Yeah, yeah, yeah. But I honestly believe we came up with a sound that’s exactly what we were planning on. I don’t want to call it ‘Canyoneer 2,’ but almost like ‘Canyoneer 2.0,’ like a step up, but still the same band. I guess in this span of time, it could have gone any which way. We all have very different musical styles, but at the end of the day we all wanted to write a No Trigger record and we did. I think it came out just how we envisioned.
Now, when you look at the label situation – When Canyoneer came out, you released it through Nitro, which was signing a lot of great bands at the time. I’m sure that seemed like a great opportunity, and then the label just seemed to fall apart. What was it like, as a band, going through that time with the label?
For us, specifically, we didn’t really mind. Any band will tell you, when an album first comes out, the first month or first couple months are the most important. In those months when Canyoneer came out, Nitro was pumping it as much as they could, and it really helped. And then after that happened – I know Crime in Stereo put out theirs right around the same time as ours – after that [Nitro] kind of dwindled a year later, two years later, and then they kind of shut their doors, almost. But it didn’t matter at that point, because it was already out. It was already pushed. It was already marketed. And we rode it for as long as we could. No Trigger rode it for as long as it could. If we were going to put out another record on Nitro, then it might have been an issue. But we didn’t – not because of that, just because of our own, little deal, our own lives and our own scenario. But I bet you if we did put out that second record, it would have suffered. For Canyoneer, it didn’t. It worked out OK.
And obviously now you find yourselves with No Sleep Records. How did that come about and why did you feel it was the right fit for Tycoon?
We went to a bunch of labels, and a bunch of them wanted to put it out. And then, I’ll name drop – Jono [Diener] from The Swellers gave me a call. He pushed us in that direction, and I’m very happy he called. That was just one piece of the pie. We looked at all the labels, but they just made sense. They’ve got a lot going on for them. We’re excited to be a part of their family. Honestly, I couldn’t be happier. Chris [Hansen, label owner and president] has his shit together more than I’ve ever seen.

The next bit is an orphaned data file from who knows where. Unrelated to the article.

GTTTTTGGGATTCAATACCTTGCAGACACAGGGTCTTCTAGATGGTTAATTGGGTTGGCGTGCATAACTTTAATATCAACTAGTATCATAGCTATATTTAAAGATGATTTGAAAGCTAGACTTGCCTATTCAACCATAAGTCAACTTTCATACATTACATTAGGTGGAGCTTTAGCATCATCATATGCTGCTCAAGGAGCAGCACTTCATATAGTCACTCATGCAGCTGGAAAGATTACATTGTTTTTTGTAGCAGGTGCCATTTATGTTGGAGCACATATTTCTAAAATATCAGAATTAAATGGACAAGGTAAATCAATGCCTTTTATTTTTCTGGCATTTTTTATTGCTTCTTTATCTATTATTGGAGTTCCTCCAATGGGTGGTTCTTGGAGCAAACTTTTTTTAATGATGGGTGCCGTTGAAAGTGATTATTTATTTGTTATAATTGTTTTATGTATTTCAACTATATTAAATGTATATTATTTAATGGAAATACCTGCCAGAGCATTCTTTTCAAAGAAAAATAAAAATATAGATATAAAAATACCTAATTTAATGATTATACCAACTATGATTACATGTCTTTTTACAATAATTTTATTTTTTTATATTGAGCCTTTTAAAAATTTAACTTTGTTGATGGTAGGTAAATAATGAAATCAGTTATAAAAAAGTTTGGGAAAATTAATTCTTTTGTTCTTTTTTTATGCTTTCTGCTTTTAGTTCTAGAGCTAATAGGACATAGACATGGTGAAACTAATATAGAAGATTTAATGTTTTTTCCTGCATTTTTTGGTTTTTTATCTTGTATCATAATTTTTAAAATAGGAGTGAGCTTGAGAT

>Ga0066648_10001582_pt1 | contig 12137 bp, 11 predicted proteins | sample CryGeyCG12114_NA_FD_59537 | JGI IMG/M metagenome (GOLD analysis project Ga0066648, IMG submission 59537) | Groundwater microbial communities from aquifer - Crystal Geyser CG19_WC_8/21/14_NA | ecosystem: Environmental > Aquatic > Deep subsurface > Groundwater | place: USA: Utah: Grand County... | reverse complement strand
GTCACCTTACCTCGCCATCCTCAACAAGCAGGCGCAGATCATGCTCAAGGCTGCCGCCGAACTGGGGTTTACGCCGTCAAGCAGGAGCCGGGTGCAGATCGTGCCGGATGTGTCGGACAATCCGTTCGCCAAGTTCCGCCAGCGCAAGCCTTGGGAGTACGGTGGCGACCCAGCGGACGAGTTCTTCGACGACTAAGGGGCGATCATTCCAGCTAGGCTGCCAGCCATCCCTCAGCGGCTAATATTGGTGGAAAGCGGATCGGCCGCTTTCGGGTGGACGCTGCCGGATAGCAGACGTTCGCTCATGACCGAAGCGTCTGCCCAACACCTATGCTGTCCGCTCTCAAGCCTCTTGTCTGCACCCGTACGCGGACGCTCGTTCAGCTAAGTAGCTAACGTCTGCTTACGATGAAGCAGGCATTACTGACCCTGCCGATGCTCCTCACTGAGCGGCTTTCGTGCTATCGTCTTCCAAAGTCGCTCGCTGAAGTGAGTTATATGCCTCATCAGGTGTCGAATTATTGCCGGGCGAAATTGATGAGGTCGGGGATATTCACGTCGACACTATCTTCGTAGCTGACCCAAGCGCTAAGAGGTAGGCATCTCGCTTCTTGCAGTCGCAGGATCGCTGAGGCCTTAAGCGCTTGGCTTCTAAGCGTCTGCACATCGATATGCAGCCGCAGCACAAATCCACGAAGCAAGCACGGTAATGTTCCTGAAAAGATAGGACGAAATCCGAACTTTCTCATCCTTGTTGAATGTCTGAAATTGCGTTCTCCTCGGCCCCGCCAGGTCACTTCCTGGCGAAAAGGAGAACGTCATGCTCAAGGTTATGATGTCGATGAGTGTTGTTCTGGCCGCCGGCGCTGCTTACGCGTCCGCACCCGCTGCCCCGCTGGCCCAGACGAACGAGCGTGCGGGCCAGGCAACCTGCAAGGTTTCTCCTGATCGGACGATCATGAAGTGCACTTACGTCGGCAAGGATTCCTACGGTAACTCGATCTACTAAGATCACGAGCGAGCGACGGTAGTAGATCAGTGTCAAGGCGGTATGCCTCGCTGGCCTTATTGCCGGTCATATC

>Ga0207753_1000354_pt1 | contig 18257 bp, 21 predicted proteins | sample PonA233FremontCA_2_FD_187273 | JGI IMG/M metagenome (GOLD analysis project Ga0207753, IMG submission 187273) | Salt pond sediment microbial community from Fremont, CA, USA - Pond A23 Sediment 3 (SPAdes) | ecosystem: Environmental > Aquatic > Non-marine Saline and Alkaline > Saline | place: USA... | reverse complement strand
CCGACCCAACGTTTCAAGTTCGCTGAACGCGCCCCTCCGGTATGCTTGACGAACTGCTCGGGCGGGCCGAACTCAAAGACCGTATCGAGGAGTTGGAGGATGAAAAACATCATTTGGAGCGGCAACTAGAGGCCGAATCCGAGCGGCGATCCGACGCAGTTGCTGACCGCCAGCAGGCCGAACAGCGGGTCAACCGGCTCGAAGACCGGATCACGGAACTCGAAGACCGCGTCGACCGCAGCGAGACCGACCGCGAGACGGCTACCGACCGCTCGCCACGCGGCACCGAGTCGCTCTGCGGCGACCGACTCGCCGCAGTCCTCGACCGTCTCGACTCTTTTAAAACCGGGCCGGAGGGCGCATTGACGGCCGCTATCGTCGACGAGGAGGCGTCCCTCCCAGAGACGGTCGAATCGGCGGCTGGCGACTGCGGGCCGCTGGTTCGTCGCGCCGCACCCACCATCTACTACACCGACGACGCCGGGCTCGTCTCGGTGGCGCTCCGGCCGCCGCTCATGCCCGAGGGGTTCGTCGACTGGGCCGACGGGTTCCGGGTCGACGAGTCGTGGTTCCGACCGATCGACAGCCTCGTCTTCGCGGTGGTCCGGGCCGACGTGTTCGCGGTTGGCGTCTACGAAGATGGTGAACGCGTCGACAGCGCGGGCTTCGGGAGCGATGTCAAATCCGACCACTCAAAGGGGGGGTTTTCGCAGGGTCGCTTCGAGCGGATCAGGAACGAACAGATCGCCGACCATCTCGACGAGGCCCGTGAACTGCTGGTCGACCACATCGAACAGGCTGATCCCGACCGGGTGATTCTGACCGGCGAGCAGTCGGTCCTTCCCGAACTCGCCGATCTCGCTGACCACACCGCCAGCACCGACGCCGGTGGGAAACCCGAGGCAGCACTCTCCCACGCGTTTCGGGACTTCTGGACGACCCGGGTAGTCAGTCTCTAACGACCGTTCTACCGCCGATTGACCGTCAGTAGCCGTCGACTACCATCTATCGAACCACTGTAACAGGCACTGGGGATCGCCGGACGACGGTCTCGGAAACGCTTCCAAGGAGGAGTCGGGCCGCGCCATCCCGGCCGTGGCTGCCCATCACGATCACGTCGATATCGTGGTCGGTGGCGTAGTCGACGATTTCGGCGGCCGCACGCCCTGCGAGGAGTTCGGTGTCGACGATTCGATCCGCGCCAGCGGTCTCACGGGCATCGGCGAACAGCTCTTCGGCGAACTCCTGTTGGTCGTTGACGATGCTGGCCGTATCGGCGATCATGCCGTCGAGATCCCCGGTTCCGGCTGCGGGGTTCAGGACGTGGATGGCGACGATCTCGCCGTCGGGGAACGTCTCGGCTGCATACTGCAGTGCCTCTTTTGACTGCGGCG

For Canyoneer, No Trigger recorded with Bill Stevenson at the Blasting Room. How did you end up with Jay Maas (Defeater) this time and how was the process different?
It was, honestly, out of necessity that we ended up going with Jay. We all live in Massachusetts. One of us is out of Boston, the rest of us are from Worcester, and Jay is right in between us all. And he puts out a great sound. We were familiar with him; we did our 7-inch with him. We couldn’t go somewhere where we had to travel and then stay, just based on work and everything. We couldn’t take that much time off to do it, so we ended up going to Jay for, I think, three and a half weeks. But we could go home every night, or go to work when we needed. Some of us had to be there at certain times. It was very different, because when we went to the Blasting Room, we slept over. We toured there. But it was still awesome. Jay is so down to earth; he doesn’t give a shit. He’ll let us do whatever we want, so it was pretty sweet. We weren’t intimidated this time. With Bill, we were very intimidated. We were all like, ‘Yes, sir. OK. Whatever you say.’ But with Jay, it’s like having a band member record us, which is awesome.
And from the sound of it, I’m guessing you guys were still really happy with the sound of this one?
Yeah, it’s so good. I couldn’t be happier with it. I think Jay did a great job of making it the punk record that we wanted.
If you had to pick one, what would you say is your favorite song on the new album and why?
I think the one that comes to my mind immediately is ‘Permanent.’ Just lyrically, that one holds a lot of weight for me. But also, ‘Mountaineer’ is a funner song. It’s a little less dark than ‘Permanent’ is. I really like how that song turned out. It’s a little funner than we usually are, and it’s about being assholes. It’s not even about the band; it’s about me and my other friend. We’ve done a lot of backpacking and traveling together. It’s just about that. I was pretty pumped to put something like that on the record (laughs).
What else are you listening to and enjoying right now?
There’s this band called The Front Bottoms. I just found out about them and I just saw them last night. And they were just the fucking funnest show I’ve been to in a long time. They were playing with Matt Pryor. I’ve been jamming that CD a lot. It sounds very similar to The Motorcycle Industry. I love both those bands. The new Touché Amoré record is phenomenal.
Any parting words for the readers?
Check out the album, and thanks to Punknews for interviewing us.